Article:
The Amazing Corn Syrup!

What It Is, The Common Use, How it's Made, and More!

What Is It?

Corn syrup is a food syrup, which is made from the starch of mazie, and which contains varying amounts of maltose and higher oligosaccharides, depending on the grade.

The Common Use?

This product is often used in foods to soften the texture, add volume, prevent crystallization of sugar, and enhance the flavor.

How Is It Made?

There are 6 steps, and they are: Inspecting and Cleaning, Steeping, Germ Separation, Fine Grinding and Screening, Starch Separation, and finally the Syrup Conversion. When Inspecting and Cleaning, you are removing debris. With Steeping, cleaned corn kernels soak for 30 to 40 hours in stainless steel tanks is taking place. The soaking medium consists of a 0.1 percent solution of sulfur dioxide in water, kept at 50 degrees Celsius. During this time, the kernels swell to more than twice their original size, and they loose their glutton bonds. During Germ Separation, cyclone separators separate the germ from the slurry. During the Fine Grinding, and Screening, a series of screens hold the fiber while the starch and gluten move on in a form called mill starch. Starch Separation basically speaks for itself. And the final step being the Syrup Conversion, refiners add acid and/or enzymes to a suspension of starch and water.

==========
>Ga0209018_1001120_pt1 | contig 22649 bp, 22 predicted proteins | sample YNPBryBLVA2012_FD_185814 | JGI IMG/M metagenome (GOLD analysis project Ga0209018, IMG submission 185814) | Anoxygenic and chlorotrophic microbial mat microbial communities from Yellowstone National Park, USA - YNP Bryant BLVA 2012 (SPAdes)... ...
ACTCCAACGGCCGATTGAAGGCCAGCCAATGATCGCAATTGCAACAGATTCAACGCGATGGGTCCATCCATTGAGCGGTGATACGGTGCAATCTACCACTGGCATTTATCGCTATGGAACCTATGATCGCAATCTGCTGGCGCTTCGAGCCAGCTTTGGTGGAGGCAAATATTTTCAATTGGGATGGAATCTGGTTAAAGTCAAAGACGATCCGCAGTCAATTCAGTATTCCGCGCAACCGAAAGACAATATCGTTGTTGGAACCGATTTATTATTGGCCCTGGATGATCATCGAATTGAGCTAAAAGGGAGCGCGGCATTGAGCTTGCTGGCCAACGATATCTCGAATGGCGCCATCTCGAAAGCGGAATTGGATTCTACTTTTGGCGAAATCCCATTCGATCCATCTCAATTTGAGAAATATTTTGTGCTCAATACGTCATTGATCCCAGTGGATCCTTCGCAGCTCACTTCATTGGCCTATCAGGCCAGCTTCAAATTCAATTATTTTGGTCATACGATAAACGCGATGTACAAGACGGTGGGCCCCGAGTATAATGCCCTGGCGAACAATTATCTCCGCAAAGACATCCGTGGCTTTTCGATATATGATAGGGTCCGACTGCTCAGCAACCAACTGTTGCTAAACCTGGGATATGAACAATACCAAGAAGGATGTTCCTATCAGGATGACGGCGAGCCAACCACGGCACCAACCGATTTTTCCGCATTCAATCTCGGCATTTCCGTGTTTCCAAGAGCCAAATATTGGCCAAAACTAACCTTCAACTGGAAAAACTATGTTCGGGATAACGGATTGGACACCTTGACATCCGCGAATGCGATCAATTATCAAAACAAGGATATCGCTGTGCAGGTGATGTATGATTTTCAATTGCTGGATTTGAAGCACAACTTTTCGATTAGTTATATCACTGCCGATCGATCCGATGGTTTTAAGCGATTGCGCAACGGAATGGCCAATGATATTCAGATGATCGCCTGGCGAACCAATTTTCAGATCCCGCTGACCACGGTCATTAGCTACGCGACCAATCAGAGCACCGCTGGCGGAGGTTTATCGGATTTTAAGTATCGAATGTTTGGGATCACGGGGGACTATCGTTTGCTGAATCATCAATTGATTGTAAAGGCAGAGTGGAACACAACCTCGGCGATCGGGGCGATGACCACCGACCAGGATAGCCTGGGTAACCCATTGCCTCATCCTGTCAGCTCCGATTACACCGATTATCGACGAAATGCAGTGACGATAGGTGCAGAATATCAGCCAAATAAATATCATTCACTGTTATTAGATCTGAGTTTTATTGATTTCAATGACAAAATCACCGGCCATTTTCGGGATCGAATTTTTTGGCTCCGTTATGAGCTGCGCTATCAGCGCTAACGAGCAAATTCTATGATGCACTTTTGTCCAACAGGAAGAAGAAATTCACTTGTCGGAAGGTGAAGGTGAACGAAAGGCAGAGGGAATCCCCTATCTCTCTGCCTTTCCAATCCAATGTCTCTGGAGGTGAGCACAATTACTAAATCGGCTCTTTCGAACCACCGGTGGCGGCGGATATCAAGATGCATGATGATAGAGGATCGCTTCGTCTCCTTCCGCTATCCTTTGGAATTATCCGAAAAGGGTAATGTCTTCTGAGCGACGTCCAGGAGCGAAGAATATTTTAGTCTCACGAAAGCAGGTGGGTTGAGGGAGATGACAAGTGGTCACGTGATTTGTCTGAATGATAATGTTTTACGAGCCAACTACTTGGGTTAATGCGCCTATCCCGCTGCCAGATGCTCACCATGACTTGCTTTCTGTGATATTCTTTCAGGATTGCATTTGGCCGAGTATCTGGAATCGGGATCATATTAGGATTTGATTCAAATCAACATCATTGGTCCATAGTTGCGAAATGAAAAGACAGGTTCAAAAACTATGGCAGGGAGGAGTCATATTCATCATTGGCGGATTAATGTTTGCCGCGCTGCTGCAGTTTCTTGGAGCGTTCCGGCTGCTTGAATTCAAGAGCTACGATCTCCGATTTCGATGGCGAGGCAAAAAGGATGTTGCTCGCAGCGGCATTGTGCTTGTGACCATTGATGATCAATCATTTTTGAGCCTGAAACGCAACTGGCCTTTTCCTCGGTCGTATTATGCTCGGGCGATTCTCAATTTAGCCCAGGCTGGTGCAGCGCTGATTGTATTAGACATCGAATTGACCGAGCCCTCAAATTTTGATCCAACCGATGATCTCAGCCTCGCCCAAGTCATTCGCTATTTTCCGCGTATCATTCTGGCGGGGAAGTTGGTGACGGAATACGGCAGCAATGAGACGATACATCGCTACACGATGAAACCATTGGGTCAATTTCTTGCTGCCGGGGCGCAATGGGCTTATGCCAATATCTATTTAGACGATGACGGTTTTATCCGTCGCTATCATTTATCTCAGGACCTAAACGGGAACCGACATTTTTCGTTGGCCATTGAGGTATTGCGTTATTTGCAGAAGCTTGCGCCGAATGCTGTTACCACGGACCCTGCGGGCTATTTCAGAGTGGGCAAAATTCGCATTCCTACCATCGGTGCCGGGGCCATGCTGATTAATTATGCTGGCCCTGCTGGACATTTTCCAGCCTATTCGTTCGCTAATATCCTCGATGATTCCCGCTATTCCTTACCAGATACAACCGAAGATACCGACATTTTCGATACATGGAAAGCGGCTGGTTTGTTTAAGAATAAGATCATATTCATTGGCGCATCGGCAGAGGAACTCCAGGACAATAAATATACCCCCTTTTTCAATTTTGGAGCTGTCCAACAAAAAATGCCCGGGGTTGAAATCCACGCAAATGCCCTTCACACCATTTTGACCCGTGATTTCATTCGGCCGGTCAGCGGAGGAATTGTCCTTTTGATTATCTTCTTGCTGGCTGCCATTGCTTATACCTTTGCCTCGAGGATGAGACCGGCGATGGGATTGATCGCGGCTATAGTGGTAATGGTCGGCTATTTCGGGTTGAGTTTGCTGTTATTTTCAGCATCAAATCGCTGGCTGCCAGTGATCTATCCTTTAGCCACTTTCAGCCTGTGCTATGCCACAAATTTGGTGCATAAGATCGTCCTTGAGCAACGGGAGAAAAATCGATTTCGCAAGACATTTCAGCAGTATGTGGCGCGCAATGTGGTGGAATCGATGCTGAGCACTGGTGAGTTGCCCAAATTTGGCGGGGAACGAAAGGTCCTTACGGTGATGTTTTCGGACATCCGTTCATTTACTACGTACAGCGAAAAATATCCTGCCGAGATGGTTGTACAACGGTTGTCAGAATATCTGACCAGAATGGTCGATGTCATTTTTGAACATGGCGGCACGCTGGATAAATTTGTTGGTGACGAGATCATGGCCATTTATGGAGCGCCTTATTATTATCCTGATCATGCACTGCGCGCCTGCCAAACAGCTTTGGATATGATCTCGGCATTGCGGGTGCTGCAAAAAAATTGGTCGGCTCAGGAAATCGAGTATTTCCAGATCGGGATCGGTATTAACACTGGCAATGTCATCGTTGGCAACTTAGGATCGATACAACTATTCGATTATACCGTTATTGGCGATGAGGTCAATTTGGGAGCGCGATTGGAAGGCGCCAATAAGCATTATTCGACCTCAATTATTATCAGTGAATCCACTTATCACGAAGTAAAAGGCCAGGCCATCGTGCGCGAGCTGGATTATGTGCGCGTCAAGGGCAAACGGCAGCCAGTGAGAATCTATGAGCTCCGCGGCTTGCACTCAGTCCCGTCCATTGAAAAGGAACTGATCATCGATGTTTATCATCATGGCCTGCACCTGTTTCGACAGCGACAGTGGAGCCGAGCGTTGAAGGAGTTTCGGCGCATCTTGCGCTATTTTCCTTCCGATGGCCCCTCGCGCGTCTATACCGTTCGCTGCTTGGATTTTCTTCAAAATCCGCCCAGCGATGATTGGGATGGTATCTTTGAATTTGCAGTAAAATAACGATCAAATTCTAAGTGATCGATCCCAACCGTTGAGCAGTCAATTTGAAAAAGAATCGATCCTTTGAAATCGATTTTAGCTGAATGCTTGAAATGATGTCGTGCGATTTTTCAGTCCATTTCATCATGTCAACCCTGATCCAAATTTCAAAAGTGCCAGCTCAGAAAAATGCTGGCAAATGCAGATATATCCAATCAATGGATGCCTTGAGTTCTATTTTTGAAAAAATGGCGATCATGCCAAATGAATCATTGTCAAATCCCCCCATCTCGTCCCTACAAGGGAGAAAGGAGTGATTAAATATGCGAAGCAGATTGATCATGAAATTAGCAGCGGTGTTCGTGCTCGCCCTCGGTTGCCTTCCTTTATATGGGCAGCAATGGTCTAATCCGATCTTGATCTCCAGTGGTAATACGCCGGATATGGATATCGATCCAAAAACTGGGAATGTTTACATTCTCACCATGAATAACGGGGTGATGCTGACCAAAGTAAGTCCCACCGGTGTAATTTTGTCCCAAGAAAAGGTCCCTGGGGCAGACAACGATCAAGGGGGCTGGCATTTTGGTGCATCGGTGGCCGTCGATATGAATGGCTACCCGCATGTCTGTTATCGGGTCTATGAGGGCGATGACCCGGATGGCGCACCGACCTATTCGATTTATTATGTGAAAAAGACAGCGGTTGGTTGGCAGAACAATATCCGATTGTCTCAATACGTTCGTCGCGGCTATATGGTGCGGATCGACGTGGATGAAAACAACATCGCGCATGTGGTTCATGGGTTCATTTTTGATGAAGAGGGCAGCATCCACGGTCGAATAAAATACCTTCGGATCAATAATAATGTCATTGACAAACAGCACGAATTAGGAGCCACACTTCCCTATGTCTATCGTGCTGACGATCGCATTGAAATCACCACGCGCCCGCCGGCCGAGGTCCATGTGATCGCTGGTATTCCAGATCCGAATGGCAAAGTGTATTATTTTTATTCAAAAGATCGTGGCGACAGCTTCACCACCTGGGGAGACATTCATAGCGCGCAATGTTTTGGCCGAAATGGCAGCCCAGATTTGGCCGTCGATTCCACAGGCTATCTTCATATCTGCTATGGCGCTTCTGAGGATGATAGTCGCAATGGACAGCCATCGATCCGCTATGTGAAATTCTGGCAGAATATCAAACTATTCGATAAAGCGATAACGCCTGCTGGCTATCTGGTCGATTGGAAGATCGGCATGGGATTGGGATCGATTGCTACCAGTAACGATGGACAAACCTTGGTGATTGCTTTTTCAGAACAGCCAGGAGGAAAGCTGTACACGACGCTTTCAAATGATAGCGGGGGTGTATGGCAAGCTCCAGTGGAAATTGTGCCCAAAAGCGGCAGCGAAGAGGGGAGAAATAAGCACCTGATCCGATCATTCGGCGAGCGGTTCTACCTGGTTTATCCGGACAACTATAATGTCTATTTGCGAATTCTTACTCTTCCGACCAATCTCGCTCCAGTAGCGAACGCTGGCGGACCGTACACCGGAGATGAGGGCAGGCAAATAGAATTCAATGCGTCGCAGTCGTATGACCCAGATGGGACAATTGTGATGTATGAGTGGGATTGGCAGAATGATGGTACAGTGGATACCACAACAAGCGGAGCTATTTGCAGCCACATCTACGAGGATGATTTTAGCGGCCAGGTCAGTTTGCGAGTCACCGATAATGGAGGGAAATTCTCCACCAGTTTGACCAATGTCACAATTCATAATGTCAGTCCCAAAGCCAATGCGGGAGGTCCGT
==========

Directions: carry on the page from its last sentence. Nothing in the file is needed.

Why yes, there is more. The first corn starch sweeteners were produced in Buffalo, New York, in 1866! In 1996, there were 28 corn-refining plants in the United States that processed a total of about 72 billion lb (33 billion kg) of corn. Of that amount, about 25 billion lb (11.4 billion kg) were converted into corn syrups and other corn sweeteners.